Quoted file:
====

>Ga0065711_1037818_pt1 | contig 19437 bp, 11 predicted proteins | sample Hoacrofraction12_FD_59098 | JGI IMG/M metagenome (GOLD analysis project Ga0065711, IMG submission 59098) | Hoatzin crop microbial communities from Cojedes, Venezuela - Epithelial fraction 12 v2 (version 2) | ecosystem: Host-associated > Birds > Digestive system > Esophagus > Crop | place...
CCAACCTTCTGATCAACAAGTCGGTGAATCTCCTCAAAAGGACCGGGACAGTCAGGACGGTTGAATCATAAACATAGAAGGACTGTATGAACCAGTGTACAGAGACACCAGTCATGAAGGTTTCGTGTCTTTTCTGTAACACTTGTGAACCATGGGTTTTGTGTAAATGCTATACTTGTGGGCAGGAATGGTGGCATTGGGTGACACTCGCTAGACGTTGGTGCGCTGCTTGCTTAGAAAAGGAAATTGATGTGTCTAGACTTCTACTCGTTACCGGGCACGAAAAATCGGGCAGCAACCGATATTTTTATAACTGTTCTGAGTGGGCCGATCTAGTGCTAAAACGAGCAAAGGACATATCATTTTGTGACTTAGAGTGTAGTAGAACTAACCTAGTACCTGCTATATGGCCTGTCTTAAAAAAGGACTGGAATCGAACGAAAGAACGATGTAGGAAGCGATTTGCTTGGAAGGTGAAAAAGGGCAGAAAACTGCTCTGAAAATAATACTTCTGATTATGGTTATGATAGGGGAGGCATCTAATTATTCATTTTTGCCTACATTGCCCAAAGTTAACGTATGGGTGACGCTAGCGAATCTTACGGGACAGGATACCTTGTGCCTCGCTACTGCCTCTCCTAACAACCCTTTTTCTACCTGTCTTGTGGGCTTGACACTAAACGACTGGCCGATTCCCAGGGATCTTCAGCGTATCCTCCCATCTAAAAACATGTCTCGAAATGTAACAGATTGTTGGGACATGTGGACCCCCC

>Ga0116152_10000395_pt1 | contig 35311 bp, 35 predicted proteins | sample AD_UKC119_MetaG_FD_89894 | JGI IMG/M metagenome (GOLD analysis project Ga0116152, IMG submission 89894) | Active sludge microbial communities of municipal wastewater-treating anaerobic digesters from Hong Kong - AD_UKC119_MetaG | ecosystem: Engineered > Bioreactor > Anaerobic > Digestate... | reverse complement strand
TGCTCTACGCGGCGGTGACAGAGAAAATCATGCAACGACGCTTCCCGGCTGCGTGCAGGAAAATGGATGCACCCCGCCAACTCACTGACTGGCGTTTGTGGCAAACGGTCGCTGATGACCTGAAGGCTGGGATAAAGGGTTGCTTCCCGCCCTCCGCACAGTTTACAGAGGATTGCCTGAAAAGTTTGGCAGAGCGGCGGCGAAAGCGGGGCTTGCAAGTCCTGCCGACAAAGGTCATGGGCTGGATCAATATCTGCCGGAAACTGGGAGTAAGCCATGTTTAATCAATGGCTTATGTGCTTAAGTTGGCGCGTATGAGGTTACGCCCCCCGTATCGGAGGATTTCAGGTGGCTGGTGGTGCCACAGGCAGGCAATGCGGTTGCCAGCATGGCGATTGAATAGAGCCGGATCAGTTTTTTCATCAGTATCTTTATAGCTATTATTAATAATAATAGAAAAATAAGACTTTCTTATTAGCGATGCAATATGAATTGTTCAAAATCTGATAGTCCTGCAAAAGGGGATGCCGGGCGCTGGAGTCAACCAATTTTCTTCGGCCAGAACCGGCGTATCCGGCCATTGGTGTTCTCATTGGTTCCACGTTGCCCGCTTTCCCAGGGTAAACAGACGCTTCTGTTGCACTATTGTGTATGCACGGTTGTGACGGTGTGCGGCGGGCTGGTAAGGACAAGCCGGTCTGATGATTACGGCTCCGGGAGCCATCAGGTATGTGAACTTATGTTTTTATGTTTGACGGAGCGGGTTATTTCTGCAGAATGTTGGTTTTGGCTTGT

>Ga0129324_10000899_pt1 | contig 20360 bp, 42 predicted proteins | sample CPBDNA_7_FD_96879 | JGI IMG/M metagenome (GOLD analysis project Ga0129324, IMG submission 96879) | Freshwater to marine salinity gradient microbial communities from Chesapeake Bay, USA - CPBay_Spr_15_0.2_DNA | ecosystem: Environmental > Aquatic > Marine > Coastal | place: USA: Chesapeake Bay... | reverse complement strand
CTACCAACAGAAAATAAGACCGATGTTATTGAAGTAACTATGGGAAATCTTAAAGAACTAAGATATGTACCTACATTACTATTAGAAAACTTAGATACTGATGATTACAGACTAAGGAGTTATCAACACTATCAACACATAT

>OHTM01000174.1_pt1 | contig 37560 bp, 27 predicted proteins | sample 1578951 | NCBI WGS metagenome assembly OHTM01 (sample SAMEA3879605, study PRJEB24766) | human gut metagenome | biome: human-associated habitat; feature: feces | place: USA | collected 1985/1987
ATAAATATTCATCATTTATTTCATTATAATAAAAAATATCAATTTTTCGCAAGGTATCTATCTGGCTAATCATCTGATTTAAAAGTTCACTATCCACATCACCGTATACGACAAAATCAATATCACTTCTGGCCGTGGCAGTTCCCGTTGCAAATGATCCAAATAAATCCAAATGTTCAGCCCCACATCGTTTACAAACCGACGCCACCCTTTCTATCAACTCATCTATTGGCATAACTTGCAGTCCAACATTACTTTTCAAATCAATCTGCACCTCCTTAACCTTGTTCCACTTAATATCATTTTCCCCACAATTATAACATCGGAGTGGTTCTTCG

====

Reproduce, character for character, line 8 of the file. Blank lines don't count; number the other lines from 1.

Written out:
ATAAATATTCATCATTTATTTCATTATAATAAAAAATATCAATTTTTCGCAAGGTATCTATCTGGCTAATCATCTGATTTAAAAGTTCACTATCCACATCACCGTATACGACAAAATCAATATCACTTCTGGCCGTGGCAGTTCCCGTTGCAAATGATCCAAATAAATCCAAATGTTCAGCCCCACATCGTTTACAAACCGACGCCACCCTTTCTATCAACTCATCTATTGGCATAACTTGCAGTCCAACATTACTTTTCAAATCAATCTGCACCTCCTTAACCTTGTTCCACTTAATATCATTTTCCCCACAATTATAACATCGGAGTGGTTCTTCG